You are welcome to our language clinic: “Power sector inefficiency: How privatization worsened consumers (consumers’) nightmare” (THE BUSINESS REPORT Banner, May 20)
“Obaseki, FG inaugurate night landing (night-landing) facilities, others at Benin airport”
“Only drastic measures like this will ensure that we do not continue to dance disco when our energy house is on fire.” Get it right: a measure like this or measures like these—depending on the intended context.
THISDAY of May 18 comes next with copious inaccuracies beginning from the front page: “Atiku, PDP, formally file application for replacement of Justice Bulkachuwa” Truth & reason: the second comma is completely otiose and structurally distortive.
“The petitioners…had asked Justice Bulkachuwa to recuse (excuse) herself from the hearing of their petition, but the five man (five-man) panel presided by (presided over by)…had asked the petitioners to come by way of formal (a formal) application.”
“In the motion on notice (motion-on-notice) dated May 16 and filed same (the same) day by their lead counsel…”
“Northern Governors (Governors’) Forum decries lingering security crisis (crises) in region”
“Measles kill (kills) 58 in Borno”
“Emperor arrests health officials over (for) e-yellow fever card racketeering
“I’m a village girl, I went to a village primary, secondary schools…” Delete the article ‘a’
“I went through school and when my grandmother died, I had issue (an issue) with funds.”
“…the government needs to invest more into (in) an industry that has grown into the 3rd largest in the world without support”
“Amosun’s last minute (last-minute) actions causing anxiety”
“Wilfred Ndidi: Can Leicester ward-off (ward off) Man United’s prying eyes?”
Editorial of May 20 collects the baton with this lapse: “However, this amount is far below what the states require to pay workers’ salaries and pensions of retirees.” Just end this sentence at ‘pensions’. Who else do we pay pensions?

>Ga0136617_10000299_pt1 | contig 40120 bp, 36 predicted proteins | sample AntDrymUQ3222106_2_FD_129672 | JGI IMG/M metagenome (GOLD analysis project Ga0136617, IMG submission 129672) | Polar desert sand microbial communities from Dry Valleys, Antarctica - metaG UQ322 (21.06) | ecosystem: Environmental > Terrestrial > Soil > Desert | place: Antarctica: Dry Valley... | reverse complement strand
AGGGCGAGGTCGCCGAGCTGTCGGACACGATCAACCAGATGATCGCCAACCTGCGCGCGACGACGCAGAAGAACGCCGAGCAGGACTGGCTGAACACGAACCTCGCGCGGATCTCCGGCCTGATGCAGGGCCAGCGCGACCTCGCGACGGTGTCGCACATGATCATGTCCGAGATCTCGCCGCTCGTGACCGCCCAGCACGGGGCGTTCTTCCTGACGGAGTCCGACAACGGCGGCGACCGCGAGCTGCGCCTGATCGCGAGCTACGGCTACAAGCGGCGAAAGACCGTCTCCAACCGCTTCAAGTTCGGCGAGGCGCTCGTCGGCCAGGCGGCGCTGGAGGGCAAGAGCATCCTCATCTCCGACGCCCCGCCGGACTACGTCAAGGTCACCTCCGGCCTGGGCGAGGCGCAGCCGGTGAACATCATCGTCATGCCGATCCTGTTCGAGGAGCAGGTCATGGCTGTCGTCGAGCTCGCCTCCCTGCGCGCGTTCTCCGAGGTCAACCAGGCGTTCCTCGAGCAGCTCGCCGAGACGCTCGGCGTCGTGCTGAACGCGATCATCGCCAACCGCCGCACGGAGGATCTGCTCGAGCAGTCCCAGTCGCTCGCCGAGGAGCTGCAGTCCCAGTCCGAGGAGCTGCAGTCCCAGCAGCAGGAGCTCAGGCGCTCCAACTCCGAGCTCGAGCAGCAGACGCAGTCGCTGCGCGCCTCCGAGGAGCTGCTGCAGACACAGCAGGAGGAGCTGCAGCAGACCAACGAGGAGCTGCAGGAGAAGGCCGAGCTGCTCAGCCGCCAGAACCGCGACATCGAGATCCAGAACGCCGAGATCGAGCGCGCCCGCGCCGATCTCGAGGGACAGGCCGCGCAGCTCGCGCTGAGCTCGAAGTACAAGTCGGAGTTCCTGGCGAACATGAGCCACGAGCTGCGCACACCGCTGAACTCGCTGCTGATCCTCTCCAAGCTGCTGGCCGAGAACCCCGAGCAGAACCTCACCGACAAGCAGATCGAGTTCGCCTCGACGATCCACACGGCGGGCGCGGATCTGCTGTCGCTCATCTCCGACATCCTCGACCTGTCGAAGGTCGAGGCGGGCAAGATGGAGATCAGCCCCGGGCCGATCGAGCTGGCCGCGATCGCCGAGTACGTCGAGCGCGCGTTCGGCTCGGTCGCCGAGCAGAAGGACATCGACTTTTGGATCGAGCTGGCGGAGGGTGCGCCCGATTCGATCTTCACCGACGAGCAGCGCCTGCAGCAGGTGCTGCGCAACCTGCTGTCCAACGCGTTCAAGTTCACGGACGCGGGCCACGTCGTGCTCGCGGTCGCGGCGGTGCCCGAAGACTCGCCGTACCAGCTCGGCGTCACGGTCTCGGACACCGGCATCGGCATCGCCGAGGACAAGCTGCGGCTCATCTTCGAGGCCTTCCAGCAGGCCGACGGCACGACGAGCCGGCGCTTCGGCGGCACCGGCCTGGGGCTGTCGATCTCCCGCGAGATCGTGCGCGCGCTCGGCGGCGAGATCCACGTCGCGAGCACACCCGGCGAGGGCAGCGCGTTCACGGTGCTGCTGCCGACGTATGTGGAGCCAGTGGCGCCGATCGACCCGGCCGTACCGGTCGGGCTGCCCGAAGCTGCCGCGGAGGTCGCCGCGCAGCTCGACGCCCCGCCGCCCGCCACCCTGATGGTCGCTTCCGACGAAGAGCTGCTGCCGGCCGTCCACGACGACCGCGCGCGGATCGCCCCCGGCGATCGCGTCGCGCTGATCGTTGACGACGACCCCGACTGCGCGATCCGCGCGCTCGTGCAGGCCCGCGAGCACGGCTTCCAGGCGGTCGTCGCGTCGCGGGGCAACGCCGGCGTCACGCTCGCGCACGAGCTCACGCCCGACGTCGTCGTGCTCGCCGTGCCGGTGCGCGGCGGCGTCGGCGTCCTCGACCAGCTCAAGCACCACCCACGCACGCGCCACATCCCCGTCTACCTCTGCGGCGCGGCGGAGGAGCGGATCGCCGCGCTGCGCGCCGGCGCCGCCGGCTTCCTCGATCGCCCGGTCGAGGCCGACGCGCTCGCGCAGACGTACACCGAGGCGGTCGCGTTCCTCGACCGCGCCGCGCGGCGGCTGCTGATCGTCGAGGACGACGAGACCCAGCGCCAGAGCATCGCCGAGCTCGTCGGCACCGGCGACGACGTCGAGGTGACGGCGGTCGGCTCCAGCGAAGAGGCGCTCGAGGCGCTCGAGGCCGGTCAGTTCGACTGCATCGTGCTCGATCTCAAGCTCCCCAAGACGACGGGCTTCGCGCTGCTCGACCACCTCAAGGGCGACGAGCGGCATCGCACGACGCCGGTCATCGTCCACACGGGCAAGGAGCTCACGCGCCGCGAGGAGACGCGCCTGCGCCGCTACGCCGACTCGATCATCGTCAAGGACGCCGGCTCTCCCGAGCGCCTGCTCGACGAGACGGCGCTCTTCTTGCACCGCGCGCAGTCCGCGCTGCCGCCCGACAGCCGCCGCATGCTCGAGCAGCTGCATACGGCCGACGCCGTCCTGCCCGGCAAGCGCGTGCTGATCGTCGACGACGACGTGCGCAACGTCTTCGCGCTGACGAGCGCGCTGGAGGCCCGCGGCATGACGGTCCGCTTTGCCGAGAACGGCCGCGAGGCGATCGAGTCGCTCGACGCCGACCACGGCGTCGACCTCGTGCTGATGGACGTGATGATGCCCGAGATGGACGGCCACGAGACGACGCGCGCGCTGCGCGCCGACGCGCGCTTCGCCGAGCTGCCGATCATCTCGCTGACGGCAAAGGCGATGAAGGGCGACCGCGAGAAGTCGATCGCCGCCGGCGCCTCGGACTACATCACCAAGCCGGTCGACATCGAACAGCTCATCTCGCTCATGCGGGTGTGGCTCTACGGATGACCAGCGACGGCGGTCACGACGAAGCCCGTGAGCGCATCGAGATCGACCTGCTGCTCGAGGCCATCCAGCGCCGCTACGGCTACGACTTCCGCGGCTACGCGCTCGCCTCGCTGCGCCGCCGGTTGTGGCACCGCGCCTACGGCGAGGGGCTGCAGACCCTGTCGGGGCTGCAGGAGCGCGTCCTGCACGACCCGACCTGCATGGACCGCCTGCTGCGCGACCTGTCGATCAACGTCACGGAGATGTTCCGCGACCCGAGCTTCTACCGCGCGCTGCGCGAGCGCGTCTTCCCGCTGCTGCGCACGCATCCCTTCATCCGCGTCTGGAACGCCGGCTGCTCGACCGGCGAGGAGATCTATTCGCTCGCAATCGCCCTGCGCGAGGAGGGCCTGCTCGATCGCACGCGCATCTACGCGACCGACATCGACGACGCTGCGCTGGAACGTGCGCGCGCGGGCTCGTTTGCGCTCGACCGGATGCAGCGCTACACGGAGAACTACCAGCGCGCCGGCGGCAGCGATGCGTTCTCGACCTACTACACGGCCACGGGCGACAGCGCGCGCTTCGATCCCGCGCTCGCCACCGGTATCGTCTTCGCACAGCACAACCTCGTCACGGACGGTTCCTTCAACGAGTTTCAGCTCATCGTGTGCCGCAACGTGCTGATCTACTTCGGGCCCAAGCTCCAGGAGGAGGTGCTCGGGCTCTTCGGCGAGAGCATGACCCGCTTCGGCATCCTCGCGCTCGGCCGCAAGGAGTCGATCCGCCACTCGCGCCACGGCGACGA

“President Nigerian Cycling Federation…gives insight on (into) the preparations towards the UCL Africa Cup coming up in Abuja in July.”
THE NATION ON SUNDAY Life of May 19 circulated this embryonic (immature) line: “Lagos is known as the honey-pot of Nigeria, attracting all and sundry from different nooks and corners of the country.” Goodbye flood-ravaged Lagos: nooks and crannies. Now, all those who ignorantly and mischievously accuse me of leaving out titles on this stable can prance!
“My grouse with Kalu — Ubani” (Sunday Tribune, May 19) Till eternity: my grouse about (not with)…
“The present situation is that the federal government has between 50 to 53 per cent of national income….” (THE NATION, May 9) Still on fiscal federalism: between 50 and 53 or from 50 to 53. No muddle, gentlemen of the Press.
The next five solecisms are from THISDAY, The Saturday Newspaper of May 18: “The family of the deceased is currently seeking proper investigation (investigations) to unravel….” Special feature: “is” confirms currency exclusivity. So, “is currently” is murderous abuse of language!
“They ought to have used that as an opportunity to prove their acceptability in Osun rather than resulting (resorting) to….”
“NFF at crossroad over fraud allegation” Sports gist: at a/the crossroads.
“This protest is…to talk to Obasanjo concerning his plan to impose Islam in (on/upon) the country.”